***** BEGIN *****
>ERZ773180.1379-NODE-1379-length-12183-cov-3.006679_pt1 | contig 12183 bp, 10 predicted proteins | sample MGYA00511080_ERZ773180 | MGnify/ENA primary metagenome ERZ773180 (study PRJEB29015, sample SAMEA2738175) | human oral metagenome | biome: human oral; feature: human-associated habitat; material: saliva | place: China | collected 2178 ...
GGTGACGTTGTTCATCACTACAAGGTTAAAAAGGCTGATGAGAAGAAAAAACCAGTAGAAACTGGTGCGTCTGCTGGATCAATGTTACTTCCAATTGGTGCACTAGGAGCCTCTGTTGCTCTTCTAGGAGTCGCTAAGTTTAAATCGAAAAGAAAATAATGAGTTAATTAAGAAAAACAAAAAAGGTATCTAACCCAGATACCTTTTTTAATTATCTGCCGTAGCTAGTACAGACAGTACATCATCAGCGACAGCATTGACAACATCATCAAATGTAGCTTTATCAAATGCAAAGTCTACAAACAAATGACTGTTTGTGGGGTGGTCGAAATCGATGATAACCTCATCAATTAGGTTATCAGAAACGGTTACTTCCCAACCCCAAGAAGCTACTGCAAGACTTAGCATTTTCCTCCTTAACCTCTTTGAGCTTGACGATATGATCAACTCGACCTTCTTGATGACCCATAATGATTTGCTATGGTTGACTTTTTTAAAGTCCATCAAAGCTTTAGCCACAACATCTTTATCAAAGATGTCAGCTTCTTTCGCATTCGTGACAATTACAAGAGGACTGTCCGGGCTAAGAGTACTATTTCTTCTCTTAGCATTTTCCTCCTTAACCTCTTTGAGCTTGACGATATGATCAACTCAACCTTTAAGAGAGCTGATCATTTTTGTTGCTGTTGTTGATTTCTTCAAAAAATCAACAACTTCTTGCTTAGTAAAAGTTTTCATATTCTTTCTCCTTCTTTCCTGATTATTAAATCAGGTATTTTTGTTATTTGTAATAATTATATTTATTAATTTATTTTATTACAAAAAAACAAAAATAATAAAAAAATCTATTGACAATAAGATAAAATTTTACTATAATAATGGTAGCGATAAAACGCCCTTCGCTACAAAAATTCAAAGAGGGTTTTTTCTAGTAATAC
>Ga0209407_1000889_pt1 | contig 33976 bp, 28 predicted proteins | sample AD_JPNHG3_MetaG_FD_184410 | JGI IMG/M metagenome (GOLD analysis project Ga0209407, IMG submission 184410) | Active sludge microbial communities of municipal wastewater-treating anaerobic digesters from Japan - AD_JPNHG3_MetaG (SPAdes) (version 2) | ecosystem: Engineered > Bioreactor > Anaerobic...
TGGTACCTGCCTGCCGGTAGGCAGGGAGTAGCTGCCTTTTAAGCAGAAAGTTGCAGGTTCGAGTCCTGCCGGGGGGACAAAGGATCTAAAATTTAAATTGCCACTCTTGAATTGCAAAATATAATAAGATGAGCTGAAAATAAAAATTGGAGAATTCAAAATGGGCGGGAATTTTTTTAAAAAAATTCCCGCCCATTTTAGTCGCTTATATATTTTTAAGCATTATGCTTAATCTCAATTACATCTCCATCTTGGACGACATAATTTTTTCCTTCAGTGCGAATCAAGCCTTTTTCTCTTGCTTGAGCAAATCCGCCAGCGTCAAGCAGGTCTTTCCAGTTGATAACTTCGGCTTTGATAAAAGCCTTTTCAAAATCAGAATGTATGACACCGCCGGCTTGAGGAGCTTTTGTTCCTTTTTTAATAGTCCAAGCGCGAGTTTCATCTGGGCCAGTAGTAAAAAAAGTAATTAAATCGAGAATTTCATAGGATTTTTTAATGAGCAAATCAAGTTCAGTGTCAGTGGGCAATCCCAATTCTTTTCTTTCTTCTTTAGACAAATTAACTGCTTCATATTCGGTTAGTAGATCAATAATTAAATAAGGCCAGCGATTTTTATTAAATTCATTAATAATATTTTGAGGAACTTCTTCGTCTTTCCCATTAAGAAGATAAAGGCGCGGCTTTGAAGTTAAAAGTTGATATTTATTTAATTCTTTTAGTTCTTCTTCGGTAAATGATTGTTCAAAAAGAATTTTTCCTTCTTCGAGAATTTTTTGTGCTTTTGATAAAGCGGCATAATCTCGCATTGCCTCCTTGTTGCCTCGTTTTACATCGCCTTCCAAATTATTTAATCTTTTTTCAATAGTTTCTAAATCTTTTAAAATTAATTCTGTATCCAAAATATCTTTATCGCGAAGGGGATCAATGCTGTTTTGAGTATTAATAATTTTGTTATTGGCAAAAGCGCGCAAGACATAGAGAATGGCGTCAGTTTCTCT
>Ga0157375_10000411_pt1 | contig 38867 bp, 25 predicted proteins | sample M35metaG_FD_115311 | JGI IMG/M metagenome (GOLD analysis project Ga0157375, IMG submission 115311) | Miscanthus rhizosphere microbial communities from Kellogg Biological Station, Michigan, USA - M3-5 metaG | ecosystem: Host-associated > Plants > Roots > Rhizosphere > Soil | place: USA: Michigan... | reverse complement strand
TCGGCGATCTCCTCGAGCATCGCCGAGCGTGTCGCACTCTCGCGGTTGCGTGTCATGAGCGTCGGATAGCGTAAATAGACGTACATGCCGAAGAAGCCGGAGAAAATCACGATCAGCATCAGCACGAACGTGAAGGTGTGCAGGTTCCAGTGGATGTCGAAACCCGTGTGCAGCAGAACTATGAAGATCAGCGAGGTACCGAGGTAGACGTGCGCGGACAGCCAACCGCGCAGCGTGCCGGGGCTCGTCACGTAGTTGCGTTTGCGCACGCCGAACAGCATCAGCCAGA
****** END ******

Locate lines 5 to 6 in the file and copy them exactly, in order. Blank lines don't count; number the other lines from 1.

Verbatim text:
>Ga0157375_10000411_pt1 | contig 38867 bp, 25 predicted proteins | sample M35metaG_FD_115311 | JGI IMG/M metagenome (GOLD analysis project Ga0157375, IMG submission 115311) | Miscanthus rhizosphere microbial communities from Kellogg Biological Station, Michigan, USA - M3-5 metaG | ecosystem: Host-associated > Plants > Roots > Rhizosphere > Soil | place: USA: Michigan... | reverse complement strand
TCGGCGATCTCCTCGAGCATCGCCGAGCGTGTCGCACTCTCGCGGTTGCGTGTCATGAGCGTCGGATAGCGTAAATAGACGTACATGCCGAAGAAGCCGGAGAAAATCACGATCAGCATCAGCACGAACGTGAAGGTGTGCAGGTTCCAGTGGATGTCGAAACCCGTGTGCAGCAGAACTATGAAGATCAGCGAGGTACCGAGGTAGACGTGCGCGGACAGCCAACCGCGCAGCGTGCCGGGGCTCGTCACGTAGTTGCGTTTGCGCACGCCGAACAGCATCAGCCAGA